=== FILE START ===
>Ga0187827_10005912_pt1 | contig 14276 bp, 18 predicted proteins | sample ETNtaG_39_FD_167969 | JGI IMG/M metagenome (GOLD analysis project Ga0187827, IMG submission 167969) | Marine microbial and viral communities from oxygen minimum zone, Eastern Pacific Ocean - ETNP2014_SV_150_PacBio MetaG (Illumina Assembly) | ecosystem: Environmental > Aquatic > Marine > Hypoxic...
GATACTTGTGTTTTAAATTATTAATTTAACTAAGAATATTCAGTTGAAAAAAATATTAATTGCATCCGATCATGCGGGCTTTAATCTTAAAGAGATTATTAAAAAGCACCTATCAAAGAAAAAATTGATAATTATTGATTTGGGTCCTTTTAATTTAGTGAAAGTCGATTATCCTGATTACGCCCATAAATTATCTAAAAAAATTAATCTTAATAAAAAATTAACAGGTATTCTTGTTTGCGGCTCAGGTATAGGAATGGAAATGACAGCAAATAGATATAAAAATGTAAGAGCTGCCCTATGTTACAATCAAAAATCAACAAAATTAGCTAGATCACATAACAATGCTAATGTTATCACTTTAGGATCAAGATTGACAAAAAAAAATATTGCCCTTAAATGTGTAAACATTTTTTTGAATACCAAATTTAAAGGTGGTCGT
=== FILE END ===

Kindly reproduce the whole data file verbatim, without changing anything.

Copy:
>Ga0187827_10005912_pt1 | contig 14276 bp, 18 predicted proteins | sample ETNtaG_39_FD_167969 | JGI IMG/M metagenome (GOLD analysis project Ga0187827, IMG submission 167969) | Marine microbial and viral communities from oxygen minimum zone, Eastern Pacific Ocean - ETNP2014_SV_150_PacBio MetaG (Illumina Assembly) | ecosystem: Environmental > Aquatic > Marine > Hypoxic...
GATACTTGTGTTTTAAATTATTAATTTAACTAAGAATATTCAGTTGAAAAAAATATTAATTGCATCCGATCATGCGGGCTTTAATCTTAAAGAGATTATTAAAAAGCACCTATCAAAGAAAAAATTGATAATTATTGATTTGGGTCCTTTTAATTTAGTGAAAGTCGATTATCCTGATTACGCCCATAAATTATCTAAAAAAATTAATCTTAATAAAAAATTAACAGGTATTCTTGTTTGCGGCTCAGGTATAGGAATGGAAATGACAGCAAATAGATATAAAAATGTAAGAGCTGCCCTATGTTACAATCAAAAATCAACAAAATTAGCTAGATCACATAACAATGCTAATGTTATCACTTTAGGATCAAGATTGACAAAAAAAAATATTGCCCTTAAATGTGTAAACATTTTTTTGAATACCAAATTTAAAGGTGGTCGT